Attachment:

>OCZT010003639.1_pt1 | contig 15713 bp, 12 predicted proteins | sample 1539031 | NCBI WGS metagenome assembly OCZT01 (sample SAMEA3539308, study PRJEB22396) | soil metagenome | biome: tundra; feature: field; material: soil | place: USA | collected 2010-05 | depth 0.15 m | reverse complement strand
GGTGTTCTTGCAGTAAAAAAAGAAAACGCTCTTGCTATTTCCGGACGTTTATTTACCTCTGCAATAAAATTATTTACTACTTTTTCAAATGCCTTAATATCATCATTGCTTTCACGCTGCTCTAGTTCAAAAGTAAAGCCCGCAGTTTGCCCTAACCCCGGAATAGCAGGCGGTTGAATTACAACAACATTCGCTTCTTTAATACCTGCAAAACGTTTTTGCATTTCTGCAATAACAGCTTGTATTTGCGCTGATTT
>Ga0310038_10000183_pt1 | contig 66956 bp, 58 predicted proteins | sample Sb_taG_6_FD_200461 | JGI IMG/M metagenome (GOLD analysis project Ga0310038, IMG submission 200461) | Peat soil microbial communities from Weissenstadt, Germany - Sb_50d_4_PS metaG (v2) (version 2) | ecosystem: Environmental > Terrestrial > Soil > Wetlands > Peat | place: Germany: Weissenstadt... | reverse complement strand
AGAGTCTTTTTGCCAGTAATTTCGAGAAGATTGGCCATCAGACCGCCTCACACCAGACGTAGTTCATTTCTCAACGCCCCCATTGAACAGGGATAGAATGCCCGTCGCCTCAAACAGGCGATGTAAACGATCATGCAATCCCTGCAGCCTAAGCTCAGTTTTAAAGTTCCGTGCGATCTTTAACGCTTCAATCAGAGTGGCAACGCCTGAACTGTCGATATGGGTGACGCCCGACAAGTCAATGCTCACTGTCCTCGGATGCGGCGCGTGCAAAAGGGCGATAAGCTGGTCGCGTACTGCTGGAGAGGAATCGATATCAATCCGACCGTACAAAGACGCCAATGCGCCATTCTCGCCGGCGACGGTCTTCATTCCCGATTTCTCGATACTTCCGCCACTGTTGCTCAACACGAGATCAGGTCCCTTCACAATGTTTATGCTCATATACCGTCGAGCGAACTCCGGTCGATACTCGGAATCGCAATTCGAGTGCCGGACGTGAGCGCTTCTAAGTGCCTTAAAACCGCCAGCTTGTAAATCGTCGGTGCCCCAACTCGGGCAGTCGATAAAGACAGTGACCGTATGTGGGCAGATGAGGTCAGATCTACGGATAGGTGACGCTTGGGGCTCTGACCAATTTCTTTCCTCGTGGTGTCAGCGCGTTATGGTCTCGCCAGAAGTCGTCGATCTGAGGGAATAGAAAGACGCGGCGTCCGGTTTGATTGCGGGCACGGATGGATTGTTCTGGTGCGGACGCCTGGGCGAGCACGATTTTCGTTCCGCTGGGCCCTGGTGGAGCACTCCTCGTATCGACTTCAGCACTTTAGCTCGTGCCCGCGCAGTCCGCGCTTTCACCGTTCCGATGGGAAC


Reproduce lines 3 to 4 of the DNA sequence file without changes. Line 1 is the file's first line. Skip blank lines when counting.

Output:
>Ga0310038_10000183_pt1 | contig 66956 bp, 58 predicted proteins | sample Sb_taG_6_FD_200461 | JGI IMG/M metagenome (GOLD analysis project Ga0310038, IMG submission 200461) | Peat soil microbial communities from Weissenstadt, Germany - Sb_50d_4_PS metaG (v2) (version 2) | ecosystem: Environmental > Terrestrial > Soil > Wetlands > Peat | place: Germany: Weissenstadt... | reverse complement strand
AGAGTCTTTTTGCCAGTAATTTCGAGAAGATTGGCCATCAGACCGCCTCACACCAGACGTAGTTCATTTCTCAACGCCCCCATTGAACAGGGATAGAATGCCCGTCGCCTCAAACAGGCGATGTAAACGATCATGCAATCCCTGCAGCCTAAGCTCAGTTTTAAAGTTCCGTGCGATCTTTAACGCTTCAATCAGAGTGGCAACGCCTGAACTGTCGATATGGGTGACGCCCGACAAGTCAATGCTCACTGTCCTCGGATGCGGCGCGTGCAAAAGGGCGATAAGCTGGTCGCGTACTGCTGGAGAGGAATCGATATCAATCCGACCGTACAAAGACGCCAATGCGCCATTCTCGCCGGCGACGGTCTTCATTCCCGATTTCTCGATACTTCCGCCACTGTTGCTCAACACGAGATCAGGTCCCTTCACAATGTTTATGCTCATATACCGTCGAGCGAACTCCGGTCGATACTCGGAATCGCAATTCGAGTGCCGGACGTGAGCGCTTCTAAGTGCCTTAAAACCGCCAGCTTGTAAATCGTCGGTGCCCCAACTCGGGCAGTCGATAAAGACAGTGACCGTATGTGGGCAGATGAGGTCAGATCTACGGATAGGTGACGCTTGGGGCTCTGACCAATTTCTTTCCTCGTGGTGTCAGCGCGTTATGGTCTCGCCAGAAGTCGTCGATCTGAGGGAATAGAAAGACGCGGCGTCCGGTTTGATTGCGGGCACGGATGGATTGTTCTGGTGCGGACGCCTGGGCGAGCACGATTTTCGTTCCGCTGGGCCCTGGTGGAGCACTCCTCGTATCGACTTCAGCACTTTAGCTCGTGCCCGCGCAGTCCGCGCTTTCACCGTTCCGATGGGAAC